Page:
In the early days of cancer treatment, everyone with a specific type of cancer received similar regimens of drugs and/or surgery. Over time, research revealed that tumors, even within the same cancer type, can vary from patient to patient. Cancer biomarkers help oncologists characterize each patient’s tumor and to predict which treatment is most likely to be effective against their individual cancer. Studies indicate that tailoring treatment based on biomarker testing can lead to better outcomes for patients.
The results of biomarker testing are key to precision oncology. By analyzing a patient’s unique biomarker profile, healthcare providers can tailor therapies, such as immunotherapy or targeted therapies, for more effective and less toxic outcomes.
It is important to talk to your oncologist about whether biomarker testing is appropriate for you based on your diagnosis.
Testing can include genomic testing to examine genetic sequences, DNA or RNA tests to look for gene fusions or tests to measure protein levels. Depending on the type of biomarker being tested, tumor tissue may be removed during biopsy or surgery. The samples are sent out to a laboratory for testing.
Many insurance plans do cover biomarker testing, especially when it is part of the diagnostic or treatment process. For example, Medicare will cover the cost for genetic testing and biomarker testing for people who meet certain criteria. It is essential to discuss coverage with your oncologist and insurance provider.
Programmed Death-Ligand 1 is an immune “checkpoint” protein used by some tumors to prevent the immune system from recognizing and attacking cancer cells. PD-L1 expression is a potential indicator of how well a patient might respond to immunotherapy, such as the checkpoint inhibitors pembrolizumab and nivolumab.
HER2 is a protein that promotes tumor growth. In gastric cancer, 7% to 53% of cases exhibit HER2 overexpression or amplification. This biomarker is used to help identify patients who may benefit from HER2-targeted therapies like trastuzumab.
VEGFR2 is a protein that promotes blood vessel formation, providing nutrients to gastric tumors that aid in their survival and growth. Studies show that about 50% of gastric cancer cases exhibit VEGFR2 overexpression. The anti-VEGFR2 antibody ramucirumab is FDA approved to treat advanced gastric cancer.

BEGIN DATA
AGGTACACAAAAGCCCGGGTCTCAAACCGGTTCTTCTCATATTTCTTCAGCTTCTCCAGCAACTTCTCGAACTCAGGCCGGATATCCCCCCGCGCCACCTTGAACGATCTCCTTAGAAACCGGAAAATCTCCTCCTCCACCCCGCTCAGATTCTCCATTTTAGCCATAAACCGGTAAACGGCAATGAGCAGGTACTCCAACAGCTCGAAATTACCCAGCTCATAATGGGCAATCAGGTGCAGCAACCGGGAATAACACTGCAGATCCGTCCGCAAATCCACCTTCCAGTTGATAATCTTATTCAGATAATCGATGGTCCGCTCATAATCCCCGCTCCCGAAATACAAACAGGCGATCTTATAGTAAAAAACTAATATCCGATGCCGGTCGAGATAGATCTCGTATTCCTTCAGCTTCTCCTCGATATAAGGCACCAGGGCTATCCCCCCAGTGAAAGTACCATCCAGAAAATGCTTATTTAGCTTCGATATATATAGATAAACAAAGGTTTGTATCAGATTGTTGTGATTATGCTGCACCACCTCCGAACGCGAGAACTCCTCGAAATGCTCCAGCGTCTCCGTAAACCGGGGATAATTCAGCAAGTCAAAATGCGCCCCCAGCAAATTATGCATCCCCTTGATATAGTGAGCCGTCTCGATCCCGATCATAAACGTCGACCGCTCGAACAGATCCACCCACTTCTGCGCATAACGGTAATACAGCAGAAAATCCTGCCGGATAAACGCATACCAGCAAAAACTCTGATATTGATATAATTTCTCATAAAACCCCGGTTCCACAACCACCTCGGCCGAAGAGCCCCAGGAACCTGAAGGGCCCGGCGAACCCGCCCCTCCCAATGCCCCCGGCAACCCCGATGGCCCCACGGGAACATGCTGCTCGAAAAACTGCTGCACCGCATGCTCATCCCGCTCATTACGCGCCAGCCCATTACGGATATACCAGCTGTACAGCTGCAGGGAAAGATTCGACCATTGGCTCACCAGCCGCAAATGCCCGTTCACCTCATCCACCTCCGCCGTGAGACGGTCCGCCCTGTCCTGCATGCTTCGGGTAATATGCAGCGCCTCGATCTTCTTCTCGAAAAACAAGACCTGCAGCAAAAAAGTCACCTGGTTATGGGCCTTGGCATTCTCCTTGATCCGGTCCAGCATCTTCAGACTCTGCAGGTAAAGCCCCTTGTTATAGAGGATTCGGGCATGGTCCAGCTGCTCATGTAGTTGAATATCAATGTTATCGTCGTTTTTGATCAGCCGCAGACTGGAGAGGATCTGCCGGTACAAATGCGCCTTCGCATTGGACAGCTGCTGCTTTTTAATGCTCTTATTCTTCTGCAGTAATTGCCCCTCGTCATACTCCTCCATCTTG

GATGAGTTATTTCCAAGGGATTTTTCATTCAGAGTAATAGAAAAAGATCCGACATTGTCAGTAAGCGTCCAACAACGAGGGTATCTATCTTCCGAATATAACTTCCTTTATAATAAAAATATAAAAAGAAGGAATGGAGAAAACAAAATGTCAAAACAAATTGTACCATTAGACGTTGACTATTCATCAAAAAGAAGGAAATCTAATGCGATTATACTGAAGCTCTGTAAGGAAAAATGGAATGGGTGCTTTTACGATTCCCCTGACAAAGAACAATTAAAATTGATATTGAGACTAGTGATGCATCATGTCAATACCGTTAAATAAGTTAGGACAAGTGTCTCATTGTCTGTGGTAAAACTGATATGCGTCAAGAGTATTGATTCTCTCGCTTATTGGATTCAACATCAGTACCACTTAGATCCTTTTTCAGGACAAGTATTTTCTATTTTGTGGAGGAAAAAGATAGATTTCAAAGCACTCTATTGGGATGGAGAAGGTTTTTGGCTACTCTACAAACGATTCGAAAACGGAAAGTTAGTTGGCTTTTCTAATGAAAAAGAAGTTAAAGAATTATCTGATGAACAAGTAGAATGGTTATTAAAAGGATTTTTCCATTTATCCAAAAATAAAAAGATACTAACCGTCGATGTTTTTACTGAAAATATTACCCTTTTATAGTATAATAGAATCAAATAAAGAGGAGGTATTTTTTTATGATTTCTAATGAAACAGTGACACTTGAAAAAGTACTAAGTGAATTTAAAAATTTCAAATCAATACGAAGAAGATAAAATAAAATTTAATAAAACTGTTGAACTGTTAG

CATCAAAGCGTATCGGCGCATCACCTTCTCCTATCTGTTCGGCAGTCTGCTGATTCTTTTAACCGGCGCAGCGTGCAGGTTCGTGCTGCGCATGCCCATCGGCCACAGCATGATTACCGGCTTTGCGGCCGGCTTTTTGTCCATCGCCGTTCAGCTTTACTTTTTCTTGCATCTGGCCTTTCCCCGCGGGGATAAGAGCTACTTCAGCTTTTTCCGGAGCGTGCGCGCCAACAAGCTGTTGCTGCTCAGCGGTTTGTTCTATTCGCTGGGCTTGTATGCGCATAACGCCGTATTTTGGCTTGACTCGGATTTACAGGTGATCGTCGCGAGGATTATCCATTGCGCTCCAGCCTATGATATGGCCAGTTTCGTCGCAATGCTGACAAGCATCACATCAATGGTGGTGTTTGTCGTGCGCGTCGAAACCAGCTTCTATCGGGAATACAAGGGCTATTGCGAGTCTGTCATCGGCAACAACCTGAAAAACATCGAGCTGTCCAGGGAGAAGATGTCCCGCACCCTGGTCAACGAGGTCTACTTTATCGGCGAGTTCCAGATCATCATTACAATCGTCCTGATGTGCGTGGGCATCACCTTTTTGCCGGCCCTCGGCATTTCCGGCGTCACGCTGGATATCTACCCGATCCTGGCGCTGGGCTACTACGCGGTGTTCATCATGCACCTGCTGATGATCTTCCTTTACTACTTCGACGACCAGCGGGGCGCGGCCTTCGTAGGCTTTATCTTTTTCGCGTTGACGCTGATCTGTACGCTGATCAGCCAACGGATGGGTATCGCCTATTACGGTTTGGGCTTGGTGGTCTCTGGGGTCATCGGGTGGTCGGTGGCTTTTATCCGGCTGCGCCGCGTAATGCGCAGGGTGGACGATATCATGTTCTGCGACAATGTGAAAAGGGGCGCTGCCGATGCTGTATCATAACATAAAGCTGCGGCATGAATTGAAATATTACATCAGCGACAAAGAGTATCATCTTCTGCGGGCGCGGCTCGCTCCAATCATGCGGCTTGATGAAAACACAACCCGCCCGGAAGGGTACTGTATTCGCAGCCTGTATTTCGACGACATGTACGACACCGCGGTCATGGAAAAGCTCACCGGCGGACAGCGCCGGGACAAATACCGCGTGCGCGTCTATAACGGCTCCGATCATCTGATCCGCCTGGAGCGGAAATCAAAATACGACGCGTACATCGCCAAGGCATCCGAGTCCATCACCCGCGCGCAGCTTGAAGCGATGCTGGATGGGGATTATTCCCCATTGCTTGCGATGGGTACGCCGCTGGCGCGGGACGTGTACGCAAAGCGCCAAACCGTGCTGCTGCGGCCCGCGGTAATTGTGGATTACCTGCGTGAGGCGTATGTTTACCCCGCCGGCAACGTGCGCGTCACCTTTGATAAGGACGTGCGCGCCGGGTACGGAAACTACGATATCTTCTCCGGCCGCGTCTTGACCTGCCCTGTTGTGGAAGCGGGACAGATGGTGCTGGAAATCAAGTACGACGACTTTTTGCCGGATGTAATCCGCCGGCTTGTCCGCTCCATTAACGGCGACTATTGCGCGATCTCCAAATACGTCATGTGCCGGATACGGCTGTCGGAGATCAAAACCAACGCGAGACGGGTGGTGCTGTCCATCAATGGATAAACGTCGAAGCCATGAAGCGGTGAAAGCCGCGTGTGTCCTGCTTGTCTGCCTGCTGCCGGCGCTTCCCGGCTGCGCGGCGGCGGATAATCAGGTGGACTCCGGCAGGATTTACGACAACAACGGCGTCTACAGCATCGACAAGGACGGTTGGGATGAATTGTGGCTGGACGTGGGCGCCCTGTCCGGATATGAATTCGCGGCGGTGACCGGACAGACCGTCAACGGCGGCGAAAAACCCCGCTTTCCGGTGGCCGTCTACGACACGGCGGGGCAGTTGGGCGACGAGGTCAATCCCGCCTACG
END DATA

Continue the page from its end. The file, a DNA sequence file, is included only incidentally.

MSI, or microsatellite instability, is an indicator of how well a patient’s cells are able to correct errors when they undergo processes such as dividing to make new cells. Gastric tumors that are MSI-high may respond well to immunotherapy, making this an important biomarker for oncologists to measure in determining the best course of treatment.
MET is a gene that produces a protein influencing tumor cell survival and growth. Overactive MET is common in gastric cancer (shown in about 63% of cases). The level of MET protein expression is being studied as a potential biomarker to determine a patient’s eligibility for certain targeted therapies.
FGFR2 is a cell receptor that affects cell survival and growth. Changes in the FGFR2 gene, especially gene amplification, are linked to a poor prognosis in gastric cancer. FGFR2 inhibition is currently being studied in gastric cancer.
CLDN18.2 is a protein expressed on the surface of gastric cancer cells and high expression of it is common in gastric cancer. The antibody zolbetuximab, which kills gastric adenocarcinoma cells by binding to CLDN18.2 on the surface of the cells, is currently under review by the FDA for the treatment of gastric cancer.
The presence of Tumor-Infiltrating Lymphocytes (TILs) in gastric cancer indicates a potential positive response to certain immunotherapies; having more TILs, especially in specific cancer types such as EBV+ and MSI-H, are associated with better responses to certain treatments and longer survival.
Scientists are pinpointing biomarkers that can forecast how the immune system will respond to immunotherapy treatment, helping tailor immunotherapy to each patient.
This biomarker category is measured by having patients undergo liquid biopsy testing after completing treatment, when no detectable disease remains according to traditional examinations and imaging. By measuring remaining disease at the molecular level through blood tests, this type of testing helps determine whether patients would benefit from more intensive treatment or could potentially avoid aggressive therapy.
These markers involve biopsies taken before and during treatment to monitor dynamic molecular changes within the tumor. This process helps assess whether the drug is behaving as expected, offering insights into the treatment’s effectiveness.